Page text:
The real question is, Why stay open when your hotel is undergoing a major remodel? If money was an object, then I’d assume the spa memberships wouldn’t have definitively been deep-sixed. With so many amenities and offerings out of service, why limp along with a self-induced shot foot and turn off a long-cultivated clientele base before your big 2024 reveal? I guess the new culture over at the Inn is a “don’t call us, we won’t call you” LA thang going on, as I’ve left unreturned messages for the GM, who I was told was not on site, as she was at another property — hardly comforting for hotel patrons struggling with what seems like a skeleton crew, and, ergo, sub-par hospitality. 

The only silver lining in all this is that I hear the RSF Golf Club is now a happening social scene on Thursday and Friday nights. Those not in the know should check out the reasonably priced libations, tasty apps, and chilled atmosphere. I guess younger members hot-footed it from the Inn across the course when they found their local gathering place and watering hole shut up shop all of the sudden.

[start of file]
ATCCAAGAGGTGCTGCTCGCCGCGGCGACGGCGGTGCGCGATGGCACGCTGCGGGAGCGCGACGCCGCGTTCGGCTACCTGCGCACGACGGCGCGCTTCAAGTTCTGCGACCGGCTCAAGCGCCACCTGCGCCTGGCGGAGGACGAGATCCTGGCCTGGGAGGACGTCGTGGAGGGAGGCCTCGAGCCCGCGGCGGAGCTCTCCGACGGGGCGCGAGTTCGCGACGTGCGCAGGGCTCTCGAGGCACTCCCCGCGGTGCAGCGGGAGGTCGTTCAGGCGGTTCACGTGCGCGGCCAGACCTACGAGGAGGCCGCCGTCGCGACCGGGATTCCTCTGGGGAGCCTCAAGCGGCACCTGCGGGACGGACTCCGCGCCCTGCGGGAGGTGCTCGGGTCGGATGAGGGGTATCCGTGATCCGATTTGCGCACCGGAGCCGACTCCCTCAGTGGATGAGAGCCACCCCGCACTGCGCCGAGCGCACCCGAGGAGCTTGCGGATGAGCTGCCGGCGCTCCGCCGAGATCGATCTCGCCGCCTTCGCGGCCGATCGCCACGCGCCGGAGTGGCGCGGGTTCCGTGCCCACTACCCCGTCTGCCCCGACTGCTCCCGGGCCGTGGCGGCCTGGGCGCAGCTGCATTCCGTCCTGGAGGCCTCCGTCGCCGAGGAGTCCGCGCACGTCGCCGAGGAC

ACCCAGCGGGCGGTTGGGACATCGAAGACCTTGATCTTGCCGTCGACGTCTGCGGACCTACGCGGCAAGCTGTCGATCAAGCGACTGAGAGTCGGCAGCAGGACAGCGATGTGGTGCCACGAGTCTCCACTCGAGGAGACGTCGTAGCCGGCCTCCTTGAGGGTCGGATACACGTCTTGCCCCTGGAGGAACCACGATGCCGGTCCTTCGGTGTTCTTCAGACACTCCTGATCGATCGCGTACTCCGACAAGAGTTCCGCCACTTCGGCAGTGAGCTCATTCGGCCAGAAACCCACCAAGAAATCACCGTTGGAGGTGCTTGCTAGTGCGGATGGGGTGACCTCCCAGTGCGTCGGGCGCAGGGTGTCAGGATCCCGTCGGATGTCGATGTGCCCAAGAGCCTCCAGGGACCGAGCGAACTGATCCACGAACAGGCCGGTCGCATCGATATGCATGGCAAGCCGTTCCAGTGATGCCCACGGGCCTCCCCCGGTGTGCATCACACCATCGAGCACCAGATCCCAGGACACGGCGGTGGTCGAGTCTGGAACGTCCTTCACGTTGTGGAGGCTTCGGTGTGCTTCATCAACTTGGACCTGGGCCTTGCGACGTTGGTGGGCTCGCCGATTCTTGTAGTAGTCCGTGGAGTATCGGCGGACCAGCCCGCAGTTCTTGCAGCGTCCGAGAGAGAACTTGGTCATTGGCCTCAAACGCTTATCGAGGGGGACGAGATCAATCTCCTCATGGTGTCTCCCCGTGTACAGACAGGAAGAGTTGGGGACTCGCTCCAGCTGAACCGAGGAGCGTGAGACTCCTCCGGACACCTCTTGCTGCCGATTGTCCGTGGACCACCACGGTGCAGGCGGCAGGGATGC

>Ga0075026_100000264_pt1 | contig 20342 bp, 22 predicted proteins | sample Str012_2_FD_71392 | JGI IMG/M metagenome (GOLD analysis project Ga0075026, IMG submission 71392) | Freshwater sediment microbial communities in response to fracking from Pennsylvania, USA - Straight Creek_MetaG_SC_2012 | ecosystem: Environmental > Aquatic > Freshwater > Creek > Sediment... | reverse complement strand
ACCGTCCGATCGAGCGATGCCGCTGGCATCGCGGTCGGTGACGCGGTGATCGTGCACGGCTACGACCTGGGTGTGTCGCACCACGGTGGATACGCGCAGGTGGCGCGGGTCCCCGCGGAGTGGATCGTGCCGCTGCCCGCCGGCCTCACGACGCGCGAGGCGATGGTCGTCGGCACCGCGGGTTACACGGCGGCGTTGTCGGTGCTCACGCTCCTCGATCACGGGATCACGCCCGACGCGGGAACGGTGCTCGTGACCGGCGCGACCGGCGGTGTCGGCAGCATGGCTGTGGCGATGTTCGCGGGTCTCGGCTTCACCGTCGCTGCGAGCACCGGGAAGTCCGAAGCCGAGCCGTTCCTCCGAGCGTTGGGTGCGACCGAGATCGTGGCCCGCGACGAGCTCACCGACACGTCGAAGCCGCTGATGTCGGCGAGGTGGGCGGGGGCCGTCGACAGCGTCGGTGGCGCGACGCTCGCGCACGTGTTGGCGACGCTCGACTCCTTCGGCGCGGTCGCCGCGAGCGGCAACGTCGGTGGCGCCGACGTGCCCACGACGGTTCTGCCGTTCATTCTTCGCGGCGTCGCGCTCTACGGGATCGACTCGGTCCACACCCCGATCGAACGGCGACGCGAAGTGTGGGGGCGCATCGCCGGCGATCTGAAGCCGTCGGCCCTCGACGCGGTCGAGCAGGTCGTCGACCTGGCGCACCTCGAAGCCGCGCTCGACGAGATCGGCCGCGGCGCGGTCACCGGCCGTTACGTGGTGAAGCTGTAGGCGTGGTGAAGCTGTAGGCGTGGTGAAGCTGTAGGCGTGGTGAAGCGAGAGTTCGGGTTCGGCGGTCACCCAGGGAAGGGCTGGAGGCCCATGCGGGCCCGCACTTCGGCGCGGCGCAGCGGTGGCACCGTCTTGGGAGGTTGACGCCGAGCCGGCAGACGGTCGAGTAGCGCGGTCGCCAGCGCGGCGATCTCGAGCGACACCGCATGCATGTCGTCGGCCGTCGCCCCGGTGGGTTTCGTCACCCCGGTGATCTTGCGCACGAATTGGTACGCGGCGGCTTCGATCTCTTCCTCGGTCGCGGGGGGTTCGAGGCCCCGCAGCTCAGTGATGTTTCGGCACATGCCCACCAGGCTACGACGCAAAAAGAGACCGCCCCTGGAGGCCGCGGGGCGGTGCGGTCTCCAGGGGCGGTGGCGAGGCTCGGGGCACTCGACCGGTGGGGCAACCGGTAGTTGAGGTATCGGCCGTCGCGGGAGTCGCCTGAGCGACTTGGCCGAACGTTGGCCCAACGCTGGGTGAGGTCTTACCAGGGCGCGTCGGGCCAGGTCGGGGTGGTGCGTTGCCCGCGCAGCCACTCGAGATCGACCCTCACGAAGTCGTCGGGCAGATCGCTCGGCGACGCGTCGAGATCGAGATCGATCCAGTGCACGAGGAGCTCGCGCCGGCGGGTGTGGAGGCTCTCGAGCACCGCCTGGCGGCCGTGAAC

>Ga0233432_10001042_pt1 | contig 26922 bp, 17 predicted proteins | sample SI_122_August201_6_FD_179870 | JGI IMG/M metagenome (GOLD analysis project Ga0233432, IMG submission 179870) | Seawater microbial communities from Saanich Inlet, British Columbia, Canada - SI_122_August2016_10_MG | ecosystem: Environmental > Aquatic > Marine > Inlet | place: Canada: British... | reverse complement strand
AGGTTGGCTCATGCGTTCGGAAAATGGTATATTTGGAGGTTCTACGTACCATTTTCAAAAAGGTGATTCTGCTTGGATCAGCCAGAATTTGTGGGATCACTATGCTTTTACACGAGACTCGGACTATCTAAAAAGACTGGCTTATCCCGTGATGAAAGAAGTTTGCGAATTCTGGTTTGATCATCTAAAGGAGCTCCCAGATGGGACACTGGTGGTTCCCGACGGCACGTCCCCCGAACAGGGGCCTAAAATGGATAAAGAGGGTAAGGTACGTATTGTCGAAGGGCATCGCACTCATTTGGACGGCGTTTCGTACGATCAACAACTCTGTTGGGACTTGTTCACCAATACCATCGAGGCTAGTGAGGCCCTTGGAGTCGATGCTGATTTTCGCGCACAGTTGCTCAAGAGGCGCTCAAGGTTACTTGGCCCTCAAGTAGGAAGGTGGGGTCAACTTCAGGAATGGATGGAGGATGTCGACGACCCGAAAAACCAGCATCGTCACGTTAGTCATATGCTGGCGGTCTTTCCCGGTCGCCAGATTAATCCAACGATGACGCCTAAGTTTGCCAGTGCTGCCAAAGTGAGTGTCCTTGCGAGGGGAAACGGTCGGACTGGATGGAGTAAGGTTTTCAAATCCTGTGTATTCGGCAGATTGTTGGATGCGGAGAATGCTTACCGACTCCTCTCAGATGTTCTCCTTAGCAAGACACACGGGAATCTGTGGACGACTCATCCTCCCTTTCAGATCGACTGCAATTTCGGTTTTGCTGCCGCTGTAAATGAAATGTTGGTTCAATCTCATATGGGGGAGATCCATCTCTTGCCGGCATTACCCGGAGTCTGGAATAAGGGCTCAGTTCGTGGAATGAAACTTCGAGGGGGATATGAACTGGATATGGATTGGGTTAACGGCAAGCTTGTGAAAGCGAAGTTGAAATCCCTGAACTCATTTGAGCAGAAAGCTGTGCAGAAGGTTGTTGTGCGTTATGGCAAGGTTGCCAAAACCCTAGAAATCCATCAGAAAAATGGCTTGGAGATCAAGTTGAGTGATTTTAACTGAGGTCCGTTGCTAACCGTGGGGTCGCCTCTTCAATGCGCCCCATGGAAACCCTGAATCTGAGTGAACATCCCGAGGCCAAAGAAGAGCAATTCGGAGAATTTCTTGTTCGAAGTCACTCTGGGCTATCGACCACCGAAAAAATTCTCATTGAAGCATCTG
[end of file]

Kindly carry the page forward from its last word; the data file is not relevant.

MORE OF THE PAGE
Fend For Yourself  

Indeed, if you think locals feel cheated, just imagine traveling in to drop $500 and change a night to sleep at a building site. If online reviews are any indication, out-of-towners aren’t feeling the love either. 

In a recent Jan. 27, 2023, Yelp review titled, “Horrible Stay,” Margi Braatz from San Marino, CA., exclaimed, “I am being kind when I rate this as a one!!!…We spent a horrible ten days at this once lovely resort!!! No room service, restaurant closed 4 nights without any notice during our stay.  Christmas Eve dinner horrible!!! And the sad thing is they don’t care!!!…The only good thing about the Inn is the SPA.”

Ms. Braatz also seemed particularly ticked off that, despite none of the above, there wasn’t even a complimentary peace offering, like a fruit basket, bread basket or morning coffee station. You just had to suck it up butter cup and “fend for yourself. 

We all know the saying about stinky opinions, and you have to take especially the anonymous online comments with a big old salt lick. But if you thought Margi’s rant was damning, rlwhite24’s Jan.16, 2023, two cents, entitled “Filthy,” left little to the imagination with her warts-and-all photographic evidence: